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Articles From Lumsden McCormick

Close-Up On Financial Statements

There are three types of financial statements under U.S. Generally Accepted Accounting Principles (GAAP). Each one reveals different, but equally important, information about your company’s financial performance. And, together, they can be analyzed to help owners, management, lenders and investors make informed business decisions.

Profit or Loss

The income statement shows revenue and expenses over the accounting period. A commonly used term when discussing income statements is “net income,“ which is the income remaining after all expenses (including taxes) have been paid.

It’s also important to check out the company’s “gross profit.“ This is the income earned after subtracting the cost of goods sold from revenue. Cost of goods sold includes the cost of direct labor and materials, as well as any manufacturing overhead costs required to make a product.

The income statement also lists sales, general and administrative (SG&A) expenses. They reflect functions, such as marketing and payroll, that support a company’s production of products or services. Often, SG&A costs are relatively fixed, no matter how well your business is doing. Compute the ratio of SG&A costs to revenue. If the percentage increases over time, business may be slowing down.

Financial Position

The balance sheet tallies your company’s assets, liabilities and net worth to create a snapshot of its financial health on the financial statement date. Assets are customarily listed in order of liquidity. Current assets (such as accounts receivable) are expected to be converted into cash within a year, while long-term assets (such as plant and equipment) will be used to generate revenue beyond the next 12 months.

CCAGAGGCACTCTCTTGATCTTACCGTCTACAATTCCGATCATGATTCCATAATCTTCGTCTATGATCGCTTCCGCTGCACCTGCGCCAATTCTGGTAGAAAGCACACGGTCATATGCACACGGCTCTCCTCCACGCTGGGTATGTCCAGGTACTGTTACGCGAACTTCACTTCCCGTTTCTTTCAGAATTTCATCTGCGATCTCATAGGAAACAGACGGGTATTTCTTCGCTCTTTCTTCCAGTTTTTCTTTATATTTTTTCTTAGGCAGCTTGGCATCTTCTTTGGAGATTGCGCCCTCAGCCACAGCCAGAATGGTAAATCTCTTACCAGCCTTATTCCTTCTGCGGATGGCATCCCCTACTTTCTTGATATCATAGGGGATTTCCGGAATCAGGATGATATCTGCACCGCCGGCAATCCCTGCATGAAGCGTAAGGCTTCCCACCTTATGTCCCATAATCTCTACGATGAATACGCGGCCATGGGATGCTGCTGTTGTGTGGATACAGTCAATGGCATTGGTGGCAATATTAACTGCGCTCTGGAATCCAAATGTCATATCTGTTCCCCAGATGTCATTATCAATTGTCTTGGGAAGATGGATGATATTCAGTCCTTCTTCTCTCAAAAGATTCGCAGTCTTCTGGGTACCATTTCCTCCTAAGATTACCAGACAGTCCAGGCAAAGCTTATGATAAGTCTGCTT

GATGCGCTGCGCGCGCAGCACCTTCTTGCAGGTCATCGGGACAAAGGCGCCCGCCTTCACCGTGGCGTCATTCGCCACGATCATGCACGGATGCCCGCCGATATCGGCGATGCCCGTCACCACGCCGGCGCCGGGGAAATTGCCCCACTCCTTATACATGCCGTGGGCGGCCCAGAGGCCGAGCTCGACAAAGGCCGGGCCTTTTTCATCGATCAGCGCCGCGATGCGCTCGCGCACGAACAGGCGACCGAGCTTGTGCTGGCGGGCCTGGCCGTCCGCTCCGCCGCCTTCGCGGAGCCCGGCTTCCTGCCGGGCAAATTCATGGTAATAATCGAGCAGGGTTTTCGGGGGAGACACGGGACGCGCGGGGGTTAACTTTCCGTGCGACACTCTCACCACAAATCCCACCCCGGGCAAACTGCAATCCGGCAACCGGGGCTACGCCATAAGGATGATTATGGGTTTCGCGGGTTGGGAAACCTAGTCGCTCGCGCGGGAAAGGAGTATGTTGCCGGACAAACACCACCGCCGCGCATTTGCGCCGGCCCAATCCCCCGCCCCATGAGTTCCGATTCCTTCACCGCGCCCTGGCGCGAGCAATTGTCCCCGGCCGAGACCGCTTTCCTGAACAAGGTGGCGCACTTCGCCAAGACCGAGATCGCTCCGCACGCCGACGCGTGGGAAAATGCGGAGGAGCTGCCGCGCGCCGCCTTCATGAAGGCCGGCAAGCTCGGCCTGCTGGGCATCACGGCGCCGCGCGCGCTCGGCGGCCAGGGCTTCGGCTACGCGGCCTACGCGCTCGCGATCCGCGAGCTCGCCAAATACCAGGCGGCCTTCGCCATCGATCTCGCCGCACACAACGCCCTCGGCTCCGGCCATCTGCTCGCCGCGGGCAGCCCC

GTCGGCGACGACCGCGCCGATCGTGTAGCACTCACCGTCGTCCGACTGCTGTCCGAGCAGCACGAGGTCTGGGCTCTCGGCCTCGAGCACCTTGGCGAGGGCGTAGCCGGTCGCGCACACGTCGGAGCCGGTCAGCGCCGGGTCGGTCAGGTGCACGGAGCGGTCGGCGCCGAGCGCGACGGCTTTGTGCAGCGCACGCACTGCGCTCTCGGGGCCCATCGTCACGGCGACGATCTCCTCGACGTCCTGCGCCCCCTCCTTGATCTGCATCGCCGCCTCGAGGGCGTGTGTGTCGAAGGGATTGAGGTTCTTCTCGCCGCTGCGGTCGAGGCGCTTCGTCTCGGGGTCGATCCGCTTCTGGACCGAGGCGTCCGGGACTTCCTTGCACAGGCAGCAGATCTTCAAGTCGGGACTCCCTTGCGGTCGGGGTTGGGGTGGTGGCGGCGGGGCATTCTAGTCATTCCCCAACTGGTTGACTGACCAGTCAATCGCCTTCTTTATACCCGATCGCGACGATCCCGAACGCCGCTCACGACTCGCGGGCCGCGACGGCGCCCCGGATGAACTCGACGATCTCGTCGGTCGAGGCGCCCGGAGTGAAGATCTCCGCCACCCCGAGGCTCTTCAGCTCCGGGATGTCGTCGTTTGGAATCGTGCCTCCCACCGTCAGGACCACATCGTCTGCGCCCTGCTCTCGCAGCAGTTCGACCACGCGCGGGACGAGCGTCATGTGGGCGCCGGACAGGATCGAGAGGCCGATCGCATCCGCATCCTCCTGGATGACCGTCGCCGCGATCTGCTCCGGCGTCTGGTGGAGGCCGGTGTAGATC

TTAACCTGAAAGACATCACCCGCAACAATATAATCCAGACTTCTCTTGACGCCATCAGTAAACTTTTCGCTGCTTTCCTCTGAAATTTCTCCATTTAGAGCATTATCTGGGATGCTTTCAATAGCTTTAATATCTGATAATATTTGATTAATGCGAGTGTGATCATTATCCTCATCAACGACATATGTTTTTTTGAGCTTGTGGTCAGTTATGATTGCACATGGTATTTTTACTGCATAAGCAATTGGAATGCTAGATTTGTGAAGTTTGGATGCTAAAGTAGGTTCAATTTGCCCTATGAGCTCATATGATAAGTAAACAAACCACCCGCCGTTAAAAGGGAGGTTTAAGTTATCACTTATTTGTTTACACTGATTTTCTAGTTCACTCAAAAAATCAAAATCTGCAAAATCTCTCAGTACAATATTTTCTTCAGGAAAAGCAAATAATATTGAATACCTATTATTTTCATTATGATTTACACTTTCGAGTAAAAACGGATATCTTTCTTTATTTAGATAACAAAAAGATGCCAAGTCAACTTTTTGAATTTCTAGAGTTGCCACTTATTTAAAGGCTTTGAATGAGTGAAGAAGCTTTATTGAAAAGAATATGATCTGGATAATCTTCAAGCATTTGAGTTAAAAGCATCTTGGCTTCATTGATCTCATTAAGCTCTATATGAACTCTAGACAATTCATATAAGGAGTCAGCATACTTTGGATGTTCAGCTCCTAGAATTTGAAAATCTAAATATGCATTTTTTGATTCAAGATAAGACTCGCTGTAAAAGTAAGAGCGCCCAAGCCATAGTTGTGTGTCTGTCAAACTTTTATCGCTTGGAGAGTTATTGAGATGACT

Similarly, liabilities are listed in order of maturity. Current liabilities (such as accounts payable) come due within a year, while long-term liabilities are payment obligations that extend beyond the current year.

Because the balance sheet must balance, assets must equal liabilities plus net worth. So, net worth is the extent to which assets exceed liabilities. It may signal financial distress if your net worth is negative. Other red flags include:

   - Current assets that grow faster than sales, and
   - A deteriorating ratio of current assets to current liabilities.

These trends could indicate that management is managing working capital less efficiently than in prior periods.

Cash Inflows and Outflows

The statement of cash flows shows all the cash flowing in and out of your company during the accounting period. For example, your company may have cash inflows from selling products, borrowing, and selling stock. Outflows may result from paying expenses, investing in capital equipment and repaying debt.

The statement of cash flows is organized into three sections: cash flows from operating, financing and investing activities. Ideally, a company will generate enough cash from operations to cover its expenses. If not, it may need to borrow money or sell stock to survive.

Ratios and Trends

The most successful businesses continually monitor ratios and trends revealed in their financial statements. Contact us if you need help interpreting your financial results.

© 2019

Close-Up On Financial Statements

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Doug is a principal in Lumsden McCormick’s accounting and auditing department and has been with the Firm since 2008. Prior to joining the Firm, he worked at KPMG for three years. Doug is responsible for the supervision of staff and planning and completion of client engagements including audits, reviews, compilations, and other bookkeeping and consulting engagements. He has prepared financial statements, coordinated and reviewed work performed by internal auditors, and presented audit findings to management. Doug has experience providing services to financial institutions, workers’ compensation trusts, employee benefit plans, and other commercial businesses, including those in manufacturing, construction, and general service industries. Additionally, he has experience working on SEC engagements. Doug is a member of the Firm’s recruiting team and chairs the Firm’s Accounting & Auditing Technical Committee.

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